09 Mar This Elixir of Life Works
Picture a chemotherapy ward filled with frail patients. Then right after their sessions, picture them working out under the guidance of an exercise physiologist.
Are they not too tired? Too sick?
The answer, it seems, is a firm no: “I just know it helped,” reported one breast cancer patient, Natalie, who took part in such a program in Australia in 2016*. “It helped me bounce back. It helped me get back on my feet quicker, too. Absolutely. It meant everything.”
This research was undertaken to see how prescribed exercise could improve the affects of chemotherapy. Anecdotally, all the patients on the program seemed to be getting less of the expected side effects of chemo – particularly less nausea and fatigue.
Heading up the study was a Professor Robert Newton, who went so far as to say that “The muscles are producing chemicals, and they’re actually destroying tumor cells,” ABC news reported at the time. “…if people hit a certain level of physical activity – which is relatively modest, to be honest – then they’ll more than double their chances of surviving their cancer. In other words, they halve their risk of dying”.
This program was just one of many more increasingly being undertaken around the world, and not just to help those with cancer.
The reason? The word on the lips of every doctor and scientist around the world today is simply exercise.
How does it help? Basically, physical activity keeps blood flowing steadily to the brain, essential for removing toxic compounds that can cause aging and early death of cells. It also produces feel-good endorphins, which improve mood.
“Medics around the world are now advising patients that if they want to reduce the likelihood of suffering from chronic pain, injury, a host of diseases, anxiety, stress and depression, as well as generally feel more energetic, then they need to start exercising– and keep it up,” says Flex director Heather Thomas Shalabi.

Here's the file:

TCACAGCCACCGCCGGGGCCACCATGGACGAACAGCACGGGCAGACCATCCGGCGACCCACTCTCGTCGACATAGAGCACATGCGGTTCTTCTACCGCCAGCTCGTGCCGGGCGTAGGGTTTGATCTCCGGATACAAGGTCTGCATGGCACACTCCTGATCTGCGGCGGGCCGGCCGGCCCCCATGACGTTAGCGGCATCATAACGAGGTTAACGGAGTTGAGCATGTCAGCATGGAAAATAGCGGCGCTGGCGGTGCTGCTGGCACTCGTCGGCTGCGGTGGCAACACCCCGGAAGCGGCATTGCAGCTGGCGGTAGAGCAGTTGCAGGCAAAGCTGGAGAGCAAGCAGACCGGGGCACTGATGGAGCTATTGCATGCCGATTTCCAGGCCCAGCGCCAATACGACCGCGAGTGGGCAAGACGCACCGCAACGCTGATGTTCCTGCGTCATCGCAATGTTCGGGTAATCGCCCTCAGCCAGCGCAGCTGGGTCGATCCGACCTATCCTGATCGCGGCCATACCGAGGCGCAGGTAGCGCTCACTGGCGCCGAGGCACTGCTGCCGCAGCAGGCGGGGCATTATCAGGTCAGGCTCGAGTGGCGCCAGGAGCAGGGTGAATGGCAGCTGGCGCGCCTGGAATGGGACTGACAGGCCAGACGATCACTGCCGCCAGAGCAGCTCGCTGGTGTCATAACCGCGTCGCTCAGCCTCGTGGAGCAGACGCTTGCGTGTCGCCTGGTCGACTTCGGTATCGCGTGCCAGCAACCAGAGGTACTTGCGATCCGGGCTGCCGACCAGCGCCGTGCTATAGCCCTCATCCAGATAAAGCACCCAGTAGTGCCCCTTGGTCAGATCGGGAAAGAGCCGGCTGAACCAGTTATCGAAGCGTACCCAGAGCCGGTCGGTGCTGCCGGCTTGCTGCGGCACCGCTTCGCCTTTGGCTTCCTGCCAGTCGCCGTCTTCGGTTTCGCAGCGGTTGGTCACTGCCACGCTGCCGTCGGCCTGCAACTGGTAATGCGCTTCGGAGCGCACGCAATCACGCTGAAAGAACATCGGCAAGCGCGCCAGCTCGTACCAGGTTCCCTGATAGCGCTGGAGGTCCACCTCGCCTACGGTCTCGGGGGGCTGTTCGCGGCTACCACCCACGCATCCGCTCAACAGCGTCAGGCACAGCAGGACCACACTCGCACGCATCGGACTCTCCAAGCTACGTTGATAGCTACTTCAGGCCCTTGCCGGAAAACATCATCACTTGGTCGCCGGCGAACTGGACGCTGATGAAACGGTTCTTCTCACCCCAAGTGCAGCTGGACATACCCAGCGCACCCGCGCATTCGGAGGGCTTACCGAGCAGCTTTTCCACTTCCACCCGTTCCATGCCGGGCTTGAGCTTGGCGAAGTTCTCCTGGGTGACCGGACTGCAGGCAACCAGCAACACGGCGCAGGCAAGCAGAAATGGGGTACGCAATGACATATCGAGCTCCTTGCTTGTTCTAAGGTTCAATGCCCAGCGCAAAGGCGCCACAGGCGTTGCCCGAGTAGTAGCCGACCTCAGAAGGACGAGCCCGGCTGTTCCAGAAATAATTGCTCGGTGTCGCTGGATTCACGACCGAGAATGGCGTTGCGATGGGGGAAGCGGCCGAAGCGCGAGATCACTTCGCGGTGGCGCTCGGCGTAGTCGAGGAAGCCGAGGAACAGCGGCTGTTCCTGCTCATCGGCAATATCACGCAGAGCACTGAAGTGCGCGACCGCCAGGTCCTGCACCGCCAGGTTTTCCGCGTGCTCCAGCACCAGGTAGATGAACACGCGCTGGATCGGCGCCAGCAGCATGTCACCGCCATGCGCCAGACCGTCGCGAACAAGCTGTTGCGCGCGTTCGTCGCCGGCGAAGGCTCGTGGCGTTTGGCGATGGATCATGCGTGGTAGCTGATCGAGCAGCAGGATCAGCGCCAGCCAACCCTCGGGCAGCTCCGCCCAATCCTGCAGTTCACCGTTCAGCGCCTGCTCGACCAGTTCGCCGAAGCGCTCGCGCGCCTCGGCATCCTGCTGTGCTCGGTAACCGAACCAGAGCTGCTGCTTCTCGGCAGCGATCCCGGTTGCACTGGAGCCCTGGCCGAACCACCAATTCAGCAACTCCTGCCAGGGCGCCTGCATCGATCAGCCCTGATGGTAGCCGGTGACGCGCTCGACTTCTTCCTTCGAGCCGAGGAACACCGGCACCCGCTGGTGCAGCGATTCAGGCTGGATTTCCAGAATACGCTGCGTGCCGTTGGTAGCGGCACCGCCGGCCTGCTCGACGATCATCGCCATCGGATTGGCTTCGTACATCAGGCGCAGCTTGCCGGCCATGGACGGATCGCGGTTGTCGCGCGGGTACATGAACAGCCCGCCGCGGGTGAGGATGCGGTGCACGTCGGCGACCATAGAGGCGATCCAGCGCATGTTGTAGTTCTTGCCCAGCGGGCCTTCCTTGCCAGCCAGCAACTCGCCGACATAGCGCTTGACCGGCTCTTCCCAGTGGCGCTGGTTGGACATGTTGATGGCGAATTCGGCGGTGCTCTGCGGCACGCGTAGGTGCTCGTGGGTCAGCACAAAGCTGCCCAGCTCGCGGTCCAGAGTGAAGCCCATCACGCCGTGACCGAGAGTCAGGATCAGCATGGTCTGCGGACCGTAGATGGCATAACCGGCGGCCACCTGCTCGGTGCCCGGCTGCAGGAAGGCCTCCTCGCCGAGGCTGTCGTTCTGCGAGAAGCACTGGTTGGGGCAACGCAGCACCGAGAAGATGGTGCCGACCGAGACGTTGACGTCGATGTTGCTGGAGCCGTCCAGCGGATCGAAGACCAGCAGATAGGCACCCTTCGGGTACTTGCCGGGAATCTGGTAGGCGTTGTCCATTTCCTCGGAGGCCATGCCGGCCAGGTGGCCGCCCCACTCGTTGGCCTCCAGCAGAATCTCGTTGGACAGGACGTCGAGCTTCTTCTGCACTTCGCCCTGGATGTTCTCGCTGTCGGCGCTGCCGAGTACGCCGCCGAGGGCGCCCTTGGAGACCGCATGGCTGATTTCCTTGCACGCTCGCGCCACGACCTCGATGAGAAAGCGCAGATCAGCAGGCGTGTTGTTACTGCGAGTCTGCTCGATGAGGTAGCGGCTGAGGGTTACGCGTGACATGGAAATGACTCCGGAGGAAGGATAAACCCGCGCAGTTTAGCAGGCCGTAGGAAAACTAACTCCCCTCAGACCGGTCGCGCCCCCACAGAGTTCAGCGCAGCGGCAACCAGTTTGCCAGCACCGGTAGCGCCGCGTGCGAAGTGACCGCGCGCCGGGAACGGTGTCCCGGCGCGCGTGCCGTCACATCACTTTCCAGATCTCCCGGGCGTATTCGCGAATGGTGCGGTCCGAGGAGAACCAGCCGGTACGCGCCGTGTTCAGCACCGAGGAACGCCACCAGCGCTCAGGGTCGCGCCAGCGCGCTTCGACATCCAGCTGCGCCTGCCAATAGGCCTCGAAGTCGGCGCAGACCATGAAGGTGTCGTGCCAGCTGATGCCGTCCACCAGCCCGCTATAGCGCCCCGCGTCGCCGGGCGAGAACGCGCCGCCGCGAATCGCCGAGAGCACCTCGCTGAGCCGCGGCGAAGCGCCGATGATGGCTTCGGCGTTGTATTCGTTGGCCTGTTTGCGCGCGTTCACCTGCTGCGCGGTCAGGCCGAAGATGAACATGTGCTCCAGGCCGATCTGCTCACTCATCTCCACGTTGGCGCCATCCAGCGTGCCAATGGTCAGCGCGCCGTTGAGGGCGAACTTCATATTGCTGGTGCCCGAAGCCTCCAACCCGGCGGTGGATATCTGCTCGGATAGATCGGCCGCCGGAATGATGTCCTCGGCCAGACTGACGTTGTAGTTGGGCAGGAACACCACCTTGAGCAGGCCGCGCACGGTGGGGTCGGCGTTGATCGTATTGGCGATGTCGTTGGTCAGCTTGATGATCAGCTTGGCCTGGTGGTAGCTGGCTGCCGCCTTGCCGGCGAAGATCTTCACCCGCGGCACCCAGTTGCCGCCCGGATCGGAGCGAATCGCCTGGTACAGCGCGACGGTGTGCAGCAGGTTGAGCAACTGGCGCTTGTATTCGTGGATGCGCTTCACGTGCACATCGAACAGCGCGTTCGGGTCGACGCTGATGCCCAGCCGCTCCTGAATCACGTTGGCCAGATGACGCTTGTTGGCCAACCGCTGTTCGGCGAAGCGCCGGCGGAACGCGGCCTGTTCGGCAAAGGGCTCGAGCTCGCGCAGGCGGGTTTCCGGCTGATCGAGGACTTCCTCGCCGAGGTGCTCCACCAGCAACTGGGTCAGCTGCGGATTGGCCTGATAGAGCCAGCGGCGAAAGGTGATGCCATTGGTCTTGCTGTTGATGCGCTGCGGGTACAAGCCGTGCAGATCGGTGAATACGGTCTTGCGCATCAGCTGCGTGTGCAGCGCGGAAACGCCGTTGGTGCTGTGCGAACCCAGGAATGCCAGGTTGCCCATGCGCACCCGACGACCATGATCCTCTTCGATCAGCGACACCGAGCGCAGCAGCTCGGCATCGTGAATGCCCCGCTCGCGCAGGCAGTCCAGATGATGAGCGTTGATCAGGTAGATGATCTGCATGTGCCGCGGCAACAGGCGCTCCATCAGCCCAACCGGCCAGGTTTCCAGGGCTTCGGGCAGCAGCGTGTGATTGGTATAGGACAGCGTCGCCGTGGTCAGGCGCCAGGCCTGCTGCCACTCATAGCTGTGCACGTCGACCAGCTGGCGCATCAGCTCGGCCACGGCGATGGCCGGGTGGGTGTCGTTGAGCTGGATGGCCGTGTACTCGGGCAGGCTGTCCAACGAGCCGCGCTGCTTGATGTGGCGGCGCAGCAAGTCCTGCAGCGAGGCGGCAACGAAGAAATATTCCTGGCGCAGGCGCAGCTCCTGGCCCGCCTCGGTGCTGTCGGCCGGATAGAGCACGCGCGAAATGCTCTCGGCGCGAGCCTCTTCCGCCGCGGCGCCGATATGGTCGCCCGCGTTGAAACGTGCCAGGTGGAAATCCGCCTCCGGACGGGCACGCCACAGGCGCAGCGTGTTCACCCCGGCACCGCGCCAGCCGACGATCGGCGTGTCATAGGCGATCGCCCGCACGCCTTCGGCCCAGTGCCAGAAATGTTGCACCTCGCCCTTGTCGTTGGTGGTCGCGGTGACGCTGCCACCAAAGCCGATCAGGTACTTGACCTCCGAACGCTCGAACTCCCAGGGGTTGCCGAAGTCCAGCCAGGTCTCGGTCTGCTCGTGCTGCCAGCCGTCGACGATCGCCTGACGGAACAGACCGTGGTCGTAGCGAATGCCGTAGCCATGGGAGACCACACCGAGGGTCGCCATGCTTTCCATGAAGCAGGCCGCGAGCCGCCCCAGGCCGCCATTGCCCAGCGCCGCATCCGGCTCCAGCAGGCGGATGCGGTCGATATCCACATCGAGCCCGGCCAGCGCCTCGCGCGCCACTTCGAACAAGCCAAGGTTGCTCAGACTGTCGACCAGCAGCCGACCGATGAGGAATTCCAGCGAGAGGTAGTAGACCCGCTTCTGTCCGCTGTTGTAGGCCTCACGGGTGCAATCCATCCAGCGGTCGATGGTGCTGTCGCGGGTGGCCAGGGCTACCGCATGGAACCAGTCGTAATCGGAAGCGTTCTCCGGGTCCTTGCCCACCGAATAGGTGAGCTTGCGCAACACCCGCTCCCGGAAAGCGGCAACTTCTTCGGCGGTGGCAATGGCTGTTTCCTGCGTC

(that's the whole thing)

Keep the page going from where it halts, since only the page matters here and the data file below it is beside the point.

This is not hype or a passing trend. In fact, medics, researchers and those heading up global health agencies – for once – largely agree that exercise REALLY is the silver health bullet we’ve been seeking.
“We take the doctor’s word in so many areas of our lives. Now is the time to take his or her advice when it comes to moving more intelligently, more often,” says Heather.
And of course, if exercise can greatly help those undergoing cancer treatment, what can it do for those facing other physical or emotional issues?
Let’s start with a very common modern-day issue – anxiety. For Flex Studio’s FLEXtreme director Andrea Ramirez, exercise has without doubt been the solution.
“Besides from the physical benefits, exercise is also considered vital for maintaining mental fitness, so it can reduce stress and anxiety,” says Andrea. “Exercise produces endorphins, chemicals in the brain that act as natural painkillers and immediate mood booster.”
Her top moves for busting anxious moments are:
- Burpees – jump up with legs hip-width apart – arms above your head – get down on hands and knees and do a push-up – with knees on the ground if you want – stand up and bounce back up again – repeat.
“This is a love-hate exercise! However, after a few burpees, I’m already pumped up and anything that was causing feelings of anxiety simply goes away,” Andrea says.
- And any Battle Rope exercise (https://www.youtube.com/watch?v=__bv4D7ii_0) has an immediate effect.
3. Plank Jacks also really work – start in a usual plank, repeatedly jump feet wider than hip width, then back to the original starting position.
“Of course, any other type of exercise (yoga, walking, swimming, running) will also release endorphins, increase energy and positive feelings. Just go for it!”
Yet despite government guidelines for the basic minimum amount for better health, many of us continue to ignore these, saying they are too busy.
This happens even when there’s a new headline every day screaming the facts from every news outlet in the world. It seems our inertia gets in the way.
“Every time you think you’re too tired to exercise, just think about the amount of non-productive time we can all waste in a day,” says Flex director Heather Thomas Shalabi.
“Turn that around into a dedicated exercise program that could add up to five more quality years to your life. It’s a relatively small price to pay for a major benefit.
“Once you’ve found a schedule that works for you, the benefits will far outweigh the brief commitment to finding the time.”
* FLEXtreme combines classes which offer SWEAT (HIIT) Power (strength building, low cardio) and TRX® Suspension Circuits.
Flex’s #FIT150 Package is $3900 per month for a three month commitment and includes unlimited yoga classes (payments can be paid monthly). For more information, visit http://flexhk.com/promotions/ or email firstname.lastname@example.org